#include <sys/types.h> #include <sys/ksynch.h> #include <sys/ddi.h>
bool_t SLEEP_LOCK_SIG(sleep_t *lockp, int priority);
SLEEP_LOCK_SIG may be interrupted by a signal, in which case it may return early without acquiring the lock.
If the function is interrupted by a job control stop signal (e.g. SIGSTOP, SIGTSTP, SIGTTIN, SIGTTOU) which results in the caller entering a stopped state, the SLEEP_LOCK_SIG function will transparently retry the lock operation upon continuing (the call will not return without the lock).
If the function is interrupted by a signal other than a job control stop signal, or by a job control stop signal that does not result in the caller stopping (because the signal has a non-default disposition), the SLEEP_LOCK_SIG call will return early without acquiring the lock.
Drivers may use these values to request a priority appropriate to a given type of device or to request a priority that is high, medium or low relative to other activities within the kernel.
It is also permissible to specify positive or negative offsets from the values defined above. Positive offsets result in more favorable priority. The maximum allowable offset in all cases is 3 (that is, pridisk+3 and pridisk-3 are valid values but pridisk+4 and pridisk-4 are not valid). Offsets can be useful in defining the relative importance of different locks or resources that may be held by a given driver. In general, a higher relative priority should be used when the caller is attempting to acquire a highly contended lock or resource, or when the caller is already holding one or more locks or kernel resources upon entry to SLEEP_LOCK_SIG.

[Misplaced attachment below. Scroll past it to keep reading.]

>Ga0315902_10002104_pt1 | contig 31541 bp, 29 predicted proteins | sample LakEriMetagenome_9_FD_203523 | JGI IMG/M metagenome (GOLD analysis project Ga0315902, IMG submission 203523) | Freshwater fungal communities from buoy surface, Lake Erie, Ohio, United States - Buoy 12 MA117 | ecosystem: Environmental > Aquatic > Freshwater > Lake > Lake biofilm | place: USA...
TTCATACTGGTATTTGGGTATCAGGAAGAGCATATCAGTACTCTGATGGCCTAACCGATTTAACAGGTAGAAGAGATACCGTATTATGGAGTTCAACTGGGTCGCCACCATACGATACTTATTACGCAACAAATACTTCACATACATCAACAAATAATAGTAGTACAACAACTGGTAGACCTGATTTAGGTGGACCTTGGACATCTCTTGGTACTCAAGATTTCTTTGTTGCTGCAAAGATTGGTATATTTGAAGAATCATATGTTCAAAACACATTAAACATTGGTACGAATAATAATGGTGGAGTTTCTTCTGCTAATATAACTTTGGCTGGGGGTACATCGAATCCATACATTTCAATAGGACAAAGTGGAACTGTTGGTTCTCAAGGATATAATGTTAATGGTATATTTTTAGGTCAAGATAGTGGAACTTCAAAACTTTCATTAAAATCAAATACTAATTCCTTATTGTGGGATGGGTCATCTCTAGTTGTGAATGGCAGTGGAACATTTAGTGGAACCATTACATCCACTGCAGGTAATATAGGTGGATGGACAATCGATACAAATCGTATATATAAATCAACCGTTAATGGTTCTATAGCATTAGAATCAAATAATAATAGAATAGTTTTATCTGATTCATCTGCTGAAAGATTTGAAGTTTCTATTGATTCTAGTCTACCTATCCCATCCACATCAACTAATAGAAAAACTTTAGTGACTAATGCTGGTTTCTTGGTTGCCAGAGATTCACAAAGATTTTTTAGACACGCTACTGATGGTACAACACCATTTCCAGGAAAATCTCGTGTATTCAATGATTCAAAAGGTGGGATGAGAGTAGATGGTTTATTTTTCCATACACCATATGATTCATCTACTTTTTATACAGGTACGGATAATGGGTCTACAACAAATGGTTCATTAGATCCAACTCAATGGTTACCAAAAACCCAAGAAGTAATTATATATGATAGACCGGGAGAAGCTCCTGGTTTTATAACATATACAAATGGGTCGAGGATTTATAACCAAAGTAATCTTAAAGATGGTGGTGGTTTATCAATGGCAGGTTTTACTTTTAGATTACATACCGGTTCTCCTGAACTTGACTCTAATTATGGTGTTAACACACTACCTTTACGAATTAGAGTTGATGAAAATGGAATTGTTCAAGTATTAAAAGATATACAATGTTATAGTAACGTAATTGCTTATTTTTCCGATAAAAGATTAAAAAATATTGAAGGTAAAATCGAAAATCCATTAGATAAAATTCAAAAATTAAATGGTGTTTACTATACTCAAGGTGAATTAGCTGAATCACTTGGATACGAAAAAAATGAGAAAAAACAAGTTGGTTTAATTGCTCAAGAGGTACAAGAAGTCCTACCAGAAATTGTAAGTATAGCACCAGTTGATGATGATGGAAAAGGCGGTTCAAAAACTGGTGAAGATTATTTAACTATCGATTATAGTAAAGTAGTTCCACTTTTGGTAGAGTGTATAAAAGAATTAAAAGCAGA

The exact semantic of the priority argument is specific to the scheduling class of the caller, and some scheduling classes may choose to ignore the argument for the purposes of assigning a scheduling priority.
``Sleep locks'' in HDK Technical Reference